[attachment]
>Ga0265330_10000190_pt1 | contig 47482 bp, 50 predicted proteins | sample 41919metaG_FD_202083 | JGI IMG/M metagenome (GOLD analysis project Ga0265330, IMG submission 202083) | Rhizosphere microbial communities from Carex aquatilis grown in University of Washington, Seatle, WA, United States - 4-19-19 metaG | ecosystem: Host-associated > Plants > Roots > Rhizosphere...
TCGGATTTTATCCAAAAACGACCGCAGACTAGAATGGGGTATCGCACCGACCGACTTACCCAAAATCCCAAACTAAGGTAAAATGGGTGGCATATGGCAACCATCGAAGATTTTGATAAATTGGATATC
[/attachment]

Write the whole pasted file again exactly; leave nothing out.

>Ga0265330_10000190_pt1 | contig 47482 bp, 50 predicted proteins | sample 41919metaG_FD_202083 | JGI IMG/M metagenome (GOLD analysis project Ga0265330, IMG submission 202083) | Rhizosphere microbial communities from Carex aquatilis grown in University of Washington, Seatle, WA, United States - 4-19-19 metaG | ecosystem: Host-associated > Plants > Roots > Rhizosphere...
TCGGATTTTATCCAAAAACGACCGCAGACTAGAATGGGGTATCGCACCGACCGACTTACCCAAAATCCCAAACTAAGGTAAAATGGGTGGCATATGGCAACCATCGAAGATTTTGATAAATTGGATATC